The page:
Neutropenic enterocolitis: Is there a right timing for surgery? Assessment of a clinical case

Pietro Bagnoli, Luca Castagna, Luca Cozzaglio, Carlo Rossetti, Vittorio Quagliuolo, Mauro Zago, Armando Santoro, Roberto Doci

Research output: Contribution to journalArticlepeer-review


Neutropenic enterocolitis is a severe and potentially life-threatening complication that may affect patients undergoing chemotherapy for acute leukemia or lymphoma. These patients may develop systemic sepsis through bacterial or fungal translocation across the intestinal wall. In many cases neutropenic enterocolitis is confined to the cecum, but the entire colon is sometimes involved. Most patients are treated conservatively because an improvement occurs when the absolute neutrophil count rises. However, a surgical approach consisting of resection of the colon may sometimes be necessary, even in patients with complete aplasia and a high risk of complications. The right time to perform surgery is hard to define. Intestinal wall thickness, evaluated by ultrasound, is an important prognostic factor which could act as a guide to surgical indication. We analyze a case of neutropenic enterocolitis which occurred in a patient with acute myeloid leukemia during chemotherapy and we suggest that, as well as intestinal wall thickness, hemodynamic worsening should be considered an indication for surgery.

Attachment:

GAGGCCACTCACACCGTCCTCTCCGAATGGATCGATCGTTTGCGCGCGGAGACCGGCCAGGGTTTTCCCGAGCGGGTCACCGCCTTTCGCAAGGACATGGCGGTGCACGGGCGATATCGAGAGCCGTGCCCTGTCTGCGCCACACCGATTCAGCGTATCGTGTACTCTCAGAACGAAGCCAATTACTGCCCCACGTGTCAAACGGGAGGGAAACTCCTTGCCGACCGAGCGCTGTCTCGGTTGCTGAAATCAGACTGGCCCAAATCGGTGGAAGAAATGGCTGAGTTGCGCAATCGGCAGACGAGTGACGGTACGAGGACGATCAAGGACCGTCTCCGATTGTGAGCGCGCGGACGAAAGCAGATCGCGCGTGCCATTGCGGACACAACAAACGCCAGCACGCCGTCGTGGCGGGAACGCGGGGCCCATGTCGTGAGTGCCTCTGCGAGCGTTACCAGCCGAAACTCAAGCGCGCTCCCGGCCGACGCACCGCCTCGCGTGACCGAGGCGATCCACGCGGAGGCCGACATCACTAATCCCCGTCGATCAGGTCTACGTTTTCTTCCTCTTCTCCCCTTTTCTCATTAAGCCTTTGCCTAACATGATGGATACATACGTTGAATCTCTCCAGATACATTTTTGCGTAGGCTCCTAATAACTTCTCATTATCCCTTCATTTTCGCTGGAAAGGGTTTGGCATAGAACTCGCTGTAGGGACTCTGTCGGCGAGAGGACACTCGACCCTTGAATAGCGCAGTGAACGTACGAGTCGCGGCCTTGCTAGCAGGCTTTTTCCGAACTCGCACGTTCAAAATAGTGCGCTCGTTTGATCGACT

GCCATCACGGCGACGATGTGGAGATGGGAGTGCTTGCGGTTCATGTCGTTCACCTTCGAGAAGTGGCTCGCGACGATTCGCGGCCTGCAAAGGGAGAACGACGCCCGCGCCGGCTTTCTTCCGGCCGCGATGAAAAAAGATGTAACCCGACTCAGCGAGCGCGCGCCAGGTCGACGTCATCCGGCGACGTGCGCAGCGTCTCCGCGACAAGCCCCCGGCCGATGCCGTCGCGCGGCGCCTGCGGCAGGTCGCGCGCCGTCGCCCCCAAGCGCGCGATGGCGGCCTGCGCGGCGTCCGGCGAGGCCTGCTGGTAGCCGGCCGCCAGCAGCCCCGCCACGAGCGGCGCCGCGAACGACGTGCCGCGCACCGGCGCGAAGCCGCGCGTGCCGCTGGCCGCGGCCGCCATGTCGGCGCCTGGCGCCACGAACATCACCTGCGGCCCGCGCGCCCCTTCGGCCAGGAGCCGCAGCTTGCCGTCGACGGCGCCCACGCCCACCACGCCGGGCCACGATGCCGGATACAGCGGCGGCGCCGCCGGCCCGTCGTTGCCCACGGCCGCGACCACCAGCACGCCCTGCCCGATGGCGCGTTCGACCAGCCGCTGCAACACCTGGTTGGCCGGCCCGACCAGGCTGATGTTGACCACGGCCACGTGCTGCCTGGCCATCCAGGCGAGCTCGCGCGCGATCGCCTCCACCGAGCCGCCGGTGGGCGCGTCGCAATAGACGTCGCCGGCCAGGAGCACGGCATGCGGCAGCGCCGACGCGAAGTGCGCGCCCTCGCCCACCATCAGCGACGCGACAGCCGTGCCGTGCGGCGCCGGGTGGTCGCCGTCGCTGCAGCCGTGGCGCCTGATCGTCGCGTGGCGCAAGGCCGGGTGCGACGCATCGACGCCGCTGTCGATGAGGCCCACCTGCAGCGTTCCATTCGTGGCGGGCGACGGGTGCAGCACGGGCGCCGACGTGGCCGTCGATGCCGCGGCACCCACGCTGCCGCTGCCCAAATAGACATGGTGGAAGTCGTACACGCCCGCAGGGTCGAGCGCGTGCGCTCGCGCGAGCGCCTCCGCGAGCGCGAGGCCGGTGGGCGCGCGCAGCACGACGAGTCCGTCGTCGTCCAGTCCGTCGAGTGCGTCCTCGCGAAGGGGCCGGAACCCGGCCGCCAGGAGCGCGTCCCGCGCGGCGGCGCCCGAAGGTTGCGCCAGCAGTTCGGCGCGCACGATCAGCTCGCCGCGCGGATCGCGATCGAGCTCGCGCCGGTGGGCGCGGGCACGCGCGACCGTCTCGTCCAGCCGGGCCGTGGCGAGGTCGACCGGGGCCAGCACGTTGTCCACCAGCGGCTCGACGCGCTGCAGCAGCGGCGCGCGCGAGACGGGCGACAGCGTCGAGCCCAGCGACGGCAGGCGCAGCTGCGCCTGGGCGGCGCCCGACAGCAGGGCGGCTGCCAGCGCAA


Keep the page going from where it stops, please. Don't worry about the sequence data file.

Original languageEnglish
Pages (from-to)608-610
Number of pages3
Issue number6
Publication statusPublished - Nov 2007


  • Acute myeloid leukemia
  • Neutropenic enterocolitis
  • Total colectomy
  • Ultrasonography

ASJC Scopus subject areas

  • Cancer Research


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